This was such a fun day and one of my favorite days on our trip. I cannot get over the insanely gorgeous water colors. I’m mostly a mountain girl but I can see why people love the beach and this part of the world. If you ever get a chance to visit Dry Tortugas, I highly recommend it. It’s a little pricey but worth every penny.

A Few Days in Miami, Florida

It’s been so long since my last post, I almost don’t remember how to use WordPress. Our last proper summer vacation occurred in 2019 so we are well overdue for a good trip. We still camp all the time but have mostly been spending our time closer to home lately. Our kids are all grown up so this year we took an epic trip with friends. We started the trip in the Florida Keys and ended in Miami. If I’m being honest, I mostly didn’t enjoy Miami so I’m going to start with that and save the best for last (in a different post).

You are probably aware that I want to see all the things and cram in as much as possible on any trip. Of course that happened when we started planning a trip to Key West. Being so close to Everglades and Biscayne National Parks, we added a couple days in Miami to the end of our trip so that we could hit up those parks.

Ocean Drive, South Beach Miami

We decided to stay in South Beach Miami, Florida. It sounded like a good idea when planning but the reality was not as good. We stayed at the Moxy Miami South Beach and our group definitely bumped up the average age (and we’re not even that old!). We felt very out of place and hilariously, when we were out and about and told bartenders/servers where we were staying, they all laughed and agreed that we didn’t belong at the Moxy.

There were a few things we enjoyed. One being the Havana Vieja Cuban Restaurant which was across the street from our hotel. The food was amazing and worth every penny. If you find yourself in the area, check it out.

Our hotel has dedicated beach chairs on South Beach. When we were planning our trip, I envisioned us relaxing by the beach in the hotel chairs napping and reading. What was not in my dream were 10,000 of my closest new friends. The picture below looks more like my dream but this was taken very early in the morning. The rest of the day it was packed and there was hardly anywhere to put down a towel. Needless to say, we didn’t spend any time on the beach relaxing.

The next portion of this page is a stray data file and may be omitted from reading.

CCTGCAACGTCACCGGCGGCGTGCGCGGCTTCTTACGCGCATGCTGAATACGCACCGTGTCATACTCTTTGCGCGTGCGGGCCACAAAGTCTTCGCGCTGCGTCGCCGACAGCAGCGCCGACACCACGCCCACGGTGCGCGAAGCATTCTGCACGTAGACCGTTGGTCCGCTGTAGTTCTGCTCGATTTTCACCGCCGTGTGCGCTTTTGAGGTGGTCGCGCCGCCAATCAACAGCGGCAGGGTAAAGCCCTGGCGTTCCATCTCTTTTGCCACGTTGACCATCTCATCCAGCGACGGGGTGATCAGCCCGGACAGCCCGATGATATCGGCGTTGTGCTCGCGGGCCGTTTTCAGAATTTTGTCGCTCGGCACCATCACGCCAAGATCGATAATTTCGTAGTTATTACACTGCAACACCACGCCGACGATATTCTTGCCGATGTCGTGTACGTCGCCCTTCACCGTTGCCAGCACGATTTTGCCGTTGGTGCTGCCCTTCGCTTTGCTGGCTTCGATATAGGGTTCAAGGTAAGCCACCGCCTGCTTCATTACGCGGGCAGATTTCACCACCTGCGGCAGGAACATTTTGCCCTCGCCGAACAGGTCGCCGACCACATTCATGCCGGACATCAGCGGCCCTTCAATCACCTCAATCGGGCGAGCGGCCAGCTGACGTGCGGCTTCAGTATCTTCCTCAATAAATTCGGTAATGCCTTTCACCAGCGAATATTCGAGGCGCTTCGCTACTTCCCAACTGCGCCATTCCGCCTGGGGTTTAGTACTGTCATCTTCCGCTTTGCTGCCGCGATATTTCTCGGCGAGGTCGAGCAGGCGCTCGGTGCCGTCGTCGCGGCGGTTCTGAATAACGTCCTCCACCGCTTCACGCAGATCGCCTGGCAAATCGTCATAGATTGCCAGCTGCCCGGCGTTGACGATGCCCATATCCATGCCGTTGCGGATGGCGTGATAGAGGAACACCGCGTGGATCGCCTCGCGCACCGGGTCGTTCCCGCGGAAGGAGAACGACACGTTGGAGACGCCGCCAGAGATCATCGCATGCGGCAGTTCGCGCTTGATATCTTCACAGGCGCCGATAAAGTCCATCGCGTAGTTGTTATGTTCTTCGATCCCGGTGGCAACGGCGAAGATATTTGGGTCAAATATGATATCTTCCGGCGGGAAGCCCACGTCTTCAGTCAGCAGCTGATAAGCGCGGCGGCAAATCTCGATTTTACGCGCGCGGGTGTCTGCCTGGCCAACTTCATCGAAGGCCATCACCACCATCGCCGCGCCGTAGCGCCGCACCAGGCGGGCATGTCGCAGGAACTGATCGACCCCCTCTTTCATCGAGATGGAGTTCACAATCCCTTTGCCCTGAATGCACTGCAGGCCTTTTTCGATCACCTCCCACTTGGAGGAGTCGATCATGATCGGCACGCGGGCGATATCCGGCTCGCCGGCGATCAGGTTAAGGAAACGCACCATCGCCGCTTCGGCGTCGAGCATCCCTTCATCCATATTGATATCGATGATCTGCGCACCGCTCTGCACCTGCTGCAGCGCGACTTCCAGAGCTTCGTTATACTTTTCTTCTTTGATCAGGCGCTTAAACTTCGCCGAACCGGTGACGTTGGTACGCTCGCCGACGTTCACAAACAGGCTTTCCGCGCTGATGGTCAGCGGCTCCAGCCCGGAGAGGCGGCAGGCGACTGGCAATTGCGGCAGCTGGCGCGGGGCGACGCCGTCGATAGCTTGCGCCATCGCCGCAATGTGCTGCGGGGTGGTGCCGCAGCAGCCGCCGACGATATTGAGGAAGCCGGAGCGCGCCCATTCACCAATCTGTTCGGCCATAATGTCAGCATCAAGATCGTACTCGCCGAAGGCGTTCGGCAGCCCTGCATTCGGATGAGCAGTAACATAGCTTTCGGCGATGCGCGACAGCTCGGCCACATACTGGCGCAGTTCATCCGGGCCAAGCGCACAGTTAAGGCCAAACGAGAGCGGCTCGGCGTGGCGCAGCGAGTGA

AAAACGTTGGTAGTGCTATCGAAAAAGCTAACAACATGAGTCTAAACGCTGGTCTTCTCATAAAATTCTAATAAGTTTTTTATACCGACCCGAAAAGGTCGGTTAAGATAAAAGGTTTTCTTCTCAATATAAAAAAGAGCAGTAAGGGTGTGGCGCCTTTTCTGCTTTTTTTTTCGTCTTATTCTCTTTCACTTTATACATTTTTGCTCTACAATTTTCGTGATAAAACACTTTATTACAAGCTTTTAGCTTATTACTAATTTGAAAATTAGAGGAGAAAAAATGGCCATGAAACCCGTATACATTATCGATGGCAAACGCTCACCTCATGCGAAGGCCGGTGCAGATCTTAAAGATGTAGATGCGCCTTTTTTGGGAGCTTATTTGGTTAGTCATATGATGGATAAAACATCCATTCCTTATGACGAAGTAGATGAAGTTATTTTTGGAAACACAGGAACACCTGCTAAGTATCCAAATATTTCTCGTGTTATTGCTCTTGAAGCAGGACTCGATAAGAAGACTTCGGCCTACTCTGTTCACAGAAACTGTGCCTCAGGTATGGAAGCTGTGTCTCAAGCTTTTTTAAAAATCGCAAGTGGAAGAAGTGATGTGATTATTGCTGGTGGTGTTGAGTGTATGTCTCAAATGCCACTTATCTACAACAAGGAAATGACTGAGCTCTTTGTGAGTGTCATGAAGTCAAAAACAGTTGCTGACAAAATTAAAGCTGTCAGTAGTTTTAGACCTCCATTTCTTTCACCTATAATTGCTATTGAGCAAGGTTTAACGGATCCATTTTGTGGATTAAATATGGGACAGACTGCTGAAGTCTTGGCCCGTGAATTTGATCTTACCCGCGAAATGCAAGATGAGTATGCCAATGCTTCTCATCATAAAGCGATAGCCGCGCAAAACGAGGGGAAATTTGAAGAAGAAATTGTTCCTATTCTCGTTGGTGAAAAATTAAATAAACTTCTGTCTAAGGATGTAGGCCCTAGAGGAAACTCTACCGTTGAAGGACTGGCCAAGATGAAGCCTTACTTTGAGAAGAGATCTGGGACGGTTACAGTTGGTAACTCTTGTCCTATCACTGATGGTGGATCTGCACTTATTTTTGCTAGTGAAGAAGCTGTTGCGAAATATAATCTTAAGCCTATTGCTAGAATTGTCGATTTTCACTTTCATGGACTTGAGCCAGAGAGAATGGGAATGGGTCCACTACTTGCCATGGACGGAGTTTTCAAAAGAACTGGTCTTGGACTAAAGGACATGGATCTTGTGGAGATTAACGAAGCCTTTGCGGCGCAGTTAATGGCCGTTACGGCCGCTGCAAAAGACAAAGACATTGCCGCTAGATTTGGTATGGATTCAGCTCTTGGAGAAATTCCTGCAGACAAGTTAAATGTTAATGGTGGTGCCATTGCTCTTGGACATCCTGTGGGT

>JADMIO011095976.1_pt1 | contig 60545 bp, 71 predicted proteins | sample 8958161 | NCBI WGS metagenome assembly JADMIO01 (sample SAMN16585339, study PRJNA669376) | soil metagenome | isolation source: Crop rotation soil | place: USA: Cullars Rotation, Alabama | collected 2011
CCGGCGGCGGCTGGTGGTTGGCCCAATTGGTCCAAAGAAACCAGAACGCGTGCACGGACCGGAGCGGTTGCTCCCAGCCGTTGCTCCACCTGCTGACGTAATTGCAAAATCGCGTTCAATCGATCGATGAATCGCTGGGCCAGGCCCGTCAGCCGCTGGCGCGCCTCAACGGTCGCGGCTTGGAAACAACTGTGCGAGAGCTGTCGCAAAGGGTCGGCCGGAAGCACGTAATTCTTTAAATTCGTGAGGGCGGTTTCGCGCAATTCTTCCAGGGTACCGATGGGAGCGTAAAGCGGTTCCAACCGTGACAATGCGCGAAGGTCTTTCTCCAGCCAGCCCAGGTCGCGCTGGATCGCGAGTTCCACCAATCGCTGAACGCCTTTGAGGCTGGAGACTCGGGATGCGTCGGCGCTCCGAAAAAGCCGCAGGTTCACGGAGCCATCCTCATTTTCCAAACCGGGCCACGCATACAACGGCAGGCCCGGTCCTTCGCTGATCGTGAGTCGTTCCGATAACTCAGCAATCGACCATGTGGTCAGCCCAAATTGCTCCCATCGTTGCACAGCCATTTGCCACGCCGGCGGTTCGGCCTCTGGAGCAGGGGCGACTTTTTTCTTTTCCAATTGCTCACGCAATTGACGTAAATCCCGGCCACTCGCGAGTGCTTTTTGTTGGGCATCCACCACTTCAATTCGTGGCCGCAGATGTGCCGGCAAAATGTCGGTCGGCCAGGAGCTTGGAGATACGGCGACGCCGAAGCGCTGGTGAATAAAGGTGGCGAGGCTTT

South Beach Miami Florida

Many of the hotels in South Beach were built in the 1930s so it’s fun to walk around and admire the Art Deco architecture.

Since our plans to relax at the beach were squashed, we instead explored Miami. The first stop was the Wynwood area to explore the murals. Wynwood is Miami’s arts district and there are murals on almost every building. It’s a fun area to walk around and there are so many shops, restaurants, and breweries to explore. J Wakefield Brewing received 5/5 stars from our group and was our most favorite beer stop on this trip. The walls are decorated in Star Wars and Marvel murals and they were playing Star Wars movies. Definitely a fun vibe and the beers were excellent.

After Wynwood, we drove over to Little Havana which is Miami’s famed Cuban neighborhood. This is such a cool area and I loved walking around. The La Colada Gourmet coffee shop is phenomenal. I wasn’t sure what all the drinks were on the menu but I was hot (Miami in June was not our brightest idea) and wanted something cold and dairy free. They asked me a few questions and surprised me with a drink. And for a fun bonus, they added a shot of hazelnut liqueur! 5/5 stars for both customer service and taste. There are several good restaurants in the area which we didn’t eat at but wanted to. Overall, it’s a great place to walk around and explore. Lots of shopping, food, and cigar shops.

I was so excited to see Domino Park! I have no idea how to play dominos but the place was packed and everyone was having a good time.

Domino Park, Little Havana Miami

Miami in June is hot and humid. I’ve lived in the desert my entire life. This was my first experience with real humidity and heat so now I understand everyone who says they prefer a dry heat over the humidity. I am in that camp now as well. A little PSA if you are planning a trip to Miami, so many restaurants and stores are not open on Mondays and Tuesdays. For real, like half of the places we wanted to visit were not open.

Fun fact: On our way home from Miami, I learned the new Father of the Bride movie dropped. Father of the Bride was my favorite movie growing up. The new movie is set in Miami and all the places we had just been. It was so fun watching it.

So that’s a wrap for Miami! Up next, Everglades, Biscayne, and Dry Tortugas National Parks and the Florida Keys…